Adexchanger recently published a timely article “Breaking through the Attribution Canopy” on the Attribution marketplace (view it on Encore’s facebook page). Overall they did a good job of highlighting the conflicts of interest that are inherent when your media vendor is also your trusted source of insights. They also touched on the emergence of new solutions that are designed to address the needs of the larger market. Along with other industry executives, I was quoted in the interview.
During the interview, we discussed a lot of issues surrounding media attribution and optimization. But as with any interview, only a few of my comments were published. To provide some context and clarify our POV, here are the key takeaways:
- We are glad to see that Attribution has (finally) reached a tipping point. Brands, agencies, DSPs and media platforms are scrambling to leverage machine-based insights to optimize media spend. Continuing to rely on last-touch KPIs for is simply a lazy and irresponsible approach to measuring media.
- We believe measurement, analysis and optimization decisions should be driven by the advertiser, its agency or an independent solution provider, not its media vendor. Even if the fox is friendly, it shouldn’t be in the hen house.
- We also believe data should be easily ported, integrated and made available for analysis, regardless of who sells the media or who serves the ads. Openness, transparency and portability are not only ideological values; they also make business sense.
- The growing concentration of power of leading media and technology vendors should be on everyone’s radar as a threat to transparency and openness. If you look at the markets for programmatic display, video advertising, search, social marketing, mobile advertising* and ad serving, the dominant players are making it difficult and expensive to independently analyze their data in the context of other media. The path to marketing and advertising success does not end in a walled garden.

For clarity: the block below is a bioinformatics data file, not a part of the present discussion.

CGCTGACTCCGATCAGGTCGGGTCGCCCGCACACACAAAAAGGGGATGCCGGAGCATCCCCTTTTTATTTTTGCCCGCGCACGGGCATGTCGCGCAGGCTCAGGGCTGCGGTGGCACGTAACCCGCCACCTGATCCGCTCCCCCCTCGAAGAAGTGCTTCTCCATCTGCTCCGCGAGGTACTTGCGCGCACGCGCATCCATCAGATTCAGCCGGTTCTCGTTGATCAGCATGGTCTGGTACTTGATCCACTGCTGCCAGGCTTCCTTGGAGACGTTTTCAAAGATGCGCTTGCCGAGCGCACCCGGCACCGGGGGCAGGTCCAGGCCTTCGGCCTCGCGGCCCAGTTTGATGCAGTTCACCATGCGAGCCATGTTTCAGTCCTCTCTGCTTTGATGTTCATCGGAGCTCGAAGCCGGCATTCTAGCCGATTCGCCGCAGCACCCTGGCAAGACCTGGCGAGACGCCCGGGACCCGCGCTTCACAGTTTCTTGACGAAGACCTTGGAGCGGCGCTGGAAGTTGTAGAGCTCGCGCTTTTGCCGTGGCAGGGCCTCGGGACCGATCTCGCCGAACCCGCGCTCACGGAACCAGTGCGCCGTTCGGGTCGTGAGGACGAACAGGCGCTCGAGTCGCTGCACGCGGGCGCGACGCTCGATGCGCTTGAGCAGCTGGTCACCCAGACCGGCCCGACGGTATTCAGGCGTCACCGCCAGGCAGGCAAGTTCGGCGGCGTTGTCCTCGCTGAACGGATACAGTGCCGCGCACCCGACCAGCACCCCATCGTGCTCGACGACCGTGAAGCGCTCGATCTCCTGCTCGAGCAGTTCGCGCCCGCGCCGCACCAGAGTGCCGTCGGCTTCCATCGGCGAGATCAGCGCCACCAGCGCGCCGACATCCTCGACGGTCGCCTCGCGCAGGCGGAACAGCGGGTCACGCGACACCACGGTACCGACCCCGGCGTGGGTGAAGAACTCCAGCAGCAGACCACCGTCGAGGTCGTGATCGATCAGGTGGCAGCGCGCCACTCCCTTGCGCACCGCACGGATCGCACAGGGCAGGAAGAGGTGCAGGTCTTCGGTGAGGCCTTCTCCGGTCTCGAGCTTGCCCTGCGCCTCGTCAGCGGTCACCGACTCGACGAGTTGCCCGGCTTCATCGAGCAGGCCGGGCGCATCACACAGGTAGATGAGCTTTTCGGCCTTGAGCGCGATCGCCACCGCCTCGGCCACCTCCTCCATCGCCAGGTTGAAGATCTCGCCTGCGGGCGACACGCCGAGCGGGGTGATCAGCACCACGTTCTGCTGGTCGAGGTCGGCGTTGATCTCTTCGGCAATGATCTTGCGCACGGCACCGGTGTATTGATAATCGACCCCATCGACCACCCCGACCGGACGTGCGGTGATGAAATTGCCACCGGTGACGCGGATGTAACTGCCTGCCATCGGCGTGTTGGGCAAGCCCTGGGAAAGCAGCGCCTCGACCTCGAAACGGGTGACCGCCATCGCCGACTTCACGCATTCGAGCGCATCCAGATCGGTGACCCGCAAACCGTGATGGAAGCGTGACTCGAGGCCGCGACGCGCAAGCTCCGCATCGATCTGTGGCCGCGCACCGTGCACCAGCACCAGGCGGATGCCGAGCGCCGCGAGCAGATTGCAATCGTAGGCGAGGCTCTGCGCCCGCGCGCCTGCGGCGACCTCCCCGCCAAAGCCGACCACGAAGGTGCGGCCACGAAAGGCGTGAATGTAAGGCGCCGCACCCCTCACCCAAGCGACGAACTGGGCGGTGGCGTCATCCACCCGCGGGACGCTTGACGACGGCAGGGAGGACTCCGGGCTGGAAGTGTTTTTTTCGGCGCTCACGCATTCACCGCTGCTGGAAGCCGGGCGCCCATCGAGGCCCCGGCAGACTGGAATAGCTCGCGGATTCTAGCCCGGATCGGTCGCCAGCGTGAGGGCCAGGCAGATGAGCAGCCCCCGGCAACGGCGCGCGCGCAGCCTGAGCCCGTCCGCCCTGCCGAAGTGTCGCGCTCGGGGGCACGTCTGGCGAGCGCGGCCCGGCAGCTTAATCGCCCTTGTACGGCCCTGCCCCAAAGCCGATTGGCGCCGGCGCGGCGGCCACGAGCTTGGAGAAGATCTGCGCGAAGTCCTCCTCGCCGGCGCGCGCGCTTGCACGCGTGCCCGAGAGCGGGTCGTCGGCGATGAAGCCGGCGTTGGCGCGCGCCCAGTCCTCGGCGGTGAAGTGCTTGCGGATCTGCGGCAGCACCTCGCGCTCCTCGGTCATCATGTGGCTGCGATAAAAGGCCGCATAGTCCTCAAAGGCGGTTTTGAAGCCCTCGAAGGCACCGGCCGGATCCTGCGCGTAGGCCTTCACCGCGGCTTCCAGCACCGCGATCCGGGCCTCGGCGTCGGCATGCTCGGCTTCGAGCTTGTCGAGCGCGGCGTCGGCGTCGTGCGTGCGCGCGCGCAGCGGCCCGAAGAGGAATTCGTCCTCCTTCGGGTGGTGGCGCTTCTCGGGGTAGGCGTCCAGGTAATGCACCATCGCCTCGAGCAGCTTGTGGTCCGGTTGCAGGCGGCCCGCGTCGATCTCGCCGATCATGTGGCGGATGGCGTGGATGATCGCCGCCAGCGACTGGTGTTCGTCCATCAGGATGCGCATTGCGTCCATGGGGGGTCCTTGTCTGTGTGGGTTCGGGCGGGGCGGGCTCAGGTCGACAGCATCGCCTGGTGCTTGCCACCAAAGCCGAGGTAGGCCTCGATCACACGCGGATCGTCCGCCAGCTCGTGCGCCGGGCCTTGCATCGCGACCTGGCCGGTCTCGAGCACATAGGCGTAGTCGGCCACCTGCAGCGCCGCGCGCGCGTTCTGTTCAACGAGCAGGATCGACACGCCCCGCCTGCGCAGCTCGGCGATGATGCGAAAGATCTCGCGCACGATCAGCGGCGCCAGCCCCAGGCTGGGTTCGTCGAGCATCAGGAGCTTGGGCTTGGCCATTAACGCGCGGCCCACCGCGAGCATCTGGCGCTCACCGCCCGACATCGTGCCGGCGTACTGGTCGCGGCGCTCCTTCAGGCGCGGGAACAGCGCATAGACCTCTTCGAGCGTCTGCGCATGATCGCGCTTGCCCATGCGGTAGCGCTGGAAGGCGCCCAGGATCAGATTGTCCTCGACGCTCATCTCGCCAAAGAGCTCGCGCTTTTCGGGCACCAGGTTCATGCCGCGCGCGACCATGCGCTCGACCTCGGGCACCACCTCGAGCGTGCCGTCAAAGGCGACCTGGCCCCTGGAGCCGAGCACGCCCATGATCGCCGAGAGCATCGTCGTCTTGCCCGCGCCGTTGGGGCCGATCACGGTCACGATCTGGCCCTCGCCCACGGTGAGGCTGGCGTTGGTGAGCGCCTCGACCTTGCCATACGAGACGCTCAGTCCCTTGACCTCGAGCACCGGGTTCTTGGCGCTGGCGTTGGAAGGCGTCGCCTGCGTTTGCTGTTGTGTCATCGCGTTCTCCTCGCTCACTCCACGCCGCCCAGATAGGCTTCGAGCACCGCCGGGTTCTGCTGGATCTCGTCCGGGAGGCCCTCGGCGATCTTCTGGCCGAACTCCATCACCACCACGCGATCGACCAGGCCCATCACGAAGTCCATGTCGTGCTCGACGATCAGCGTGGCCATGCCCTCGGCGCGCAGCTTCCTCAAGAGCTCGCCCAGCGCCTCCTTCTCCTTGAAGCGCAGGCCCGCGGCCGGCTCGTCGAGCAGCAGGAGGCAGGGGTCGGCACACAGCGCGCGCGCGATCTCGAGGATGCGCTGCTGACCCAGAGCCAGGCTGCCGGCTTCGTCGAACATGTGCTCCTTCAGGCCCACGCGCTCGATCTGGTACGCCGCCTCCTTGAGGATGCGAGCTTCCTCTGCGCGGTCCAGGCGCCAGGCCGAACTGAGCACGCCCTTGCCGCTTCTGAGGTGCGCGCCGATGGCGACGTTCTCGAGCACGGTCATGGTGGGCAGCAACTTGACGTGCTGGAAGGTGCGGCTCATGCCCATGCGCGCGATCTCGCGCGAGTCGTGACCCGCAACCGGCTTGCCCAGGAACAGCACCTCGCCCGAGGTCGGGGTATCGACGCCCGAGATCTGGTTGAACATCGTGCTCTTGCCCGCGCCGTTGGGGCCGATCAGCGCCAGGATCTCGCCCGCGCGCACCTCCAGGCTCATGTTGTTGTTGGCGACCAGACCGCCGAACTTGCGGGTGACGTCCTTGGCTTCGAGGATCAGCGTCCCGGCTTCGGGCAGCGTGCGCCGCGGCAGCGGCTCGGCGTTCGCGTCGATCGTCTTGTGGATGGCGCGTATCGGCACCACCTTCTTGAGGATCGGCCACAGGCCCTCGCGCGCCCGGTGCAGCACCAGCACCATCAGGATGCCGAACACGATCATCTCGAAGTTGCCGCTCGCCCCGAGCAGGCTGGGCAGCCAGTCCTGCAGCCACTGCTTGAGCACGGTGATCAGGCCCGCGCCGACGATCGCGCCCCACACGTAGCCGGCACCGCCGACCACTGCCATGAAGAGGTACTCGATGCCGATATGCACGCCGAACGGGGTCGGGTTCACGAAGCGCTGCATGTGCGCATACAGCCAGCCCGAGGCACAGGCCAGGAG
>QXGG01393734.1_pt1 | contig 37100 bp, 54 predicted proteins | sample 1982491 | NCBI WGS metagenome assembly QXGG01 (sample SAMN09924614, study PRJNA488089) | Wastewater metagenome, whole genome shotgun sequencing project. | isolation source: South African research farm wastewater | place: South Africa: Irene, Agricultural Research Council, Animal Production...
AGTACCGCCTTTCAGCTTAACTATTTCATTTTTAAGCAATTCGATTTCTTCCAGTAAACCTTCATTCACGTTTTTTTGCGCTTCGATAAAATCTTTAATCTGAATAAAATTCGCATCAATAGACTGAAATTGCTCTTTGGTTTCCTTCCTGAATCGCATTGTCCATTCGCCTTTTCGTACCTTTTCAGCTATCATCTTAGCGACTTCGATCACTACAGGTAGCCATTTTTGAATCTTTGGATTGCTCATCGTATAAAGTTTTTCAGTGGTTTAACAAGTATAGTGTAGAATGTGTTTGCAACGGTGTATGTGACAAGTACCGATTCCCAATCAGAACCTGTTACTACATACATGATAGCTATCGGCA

- To date, advanced insights (e.g. algorithmic attribution and data-driven optimization tools) have been reserved for the largest advertisers who can afford six-figure price tags. As the article points out, there is a large unmet need beyond the top 200 advertisers. To address the needs of the thousands of middle market advertisers, a new model (no pun intended) is needed. Heavy, expensive and service-intensive solutions cannot scale across the broader market. The next phase of adoption will be won by light and agile solutions that are affordable and easy to implement.
- To deliver modeled insights at scale, the solution must be automated, efficient, flexible and customizable for each advertiser. It should also be affordable. On this point, we wholeheartedly agree with Forrester’s Tina Moffett “I think one advantage [attribution start-ups] do have is they were able to see the market needs and where the gaps were … and where existing players were falling short.”
For these reasons, we are very excited about the prospects for innovators who are able to address unmet needs for the large and growing middle market.
*For more on my quote that Google gets half of all mobile ad dollars, please see the emarketer report published earlier this year.
As always, thanks for reading and feel free to share comments or contact me if you have any questions.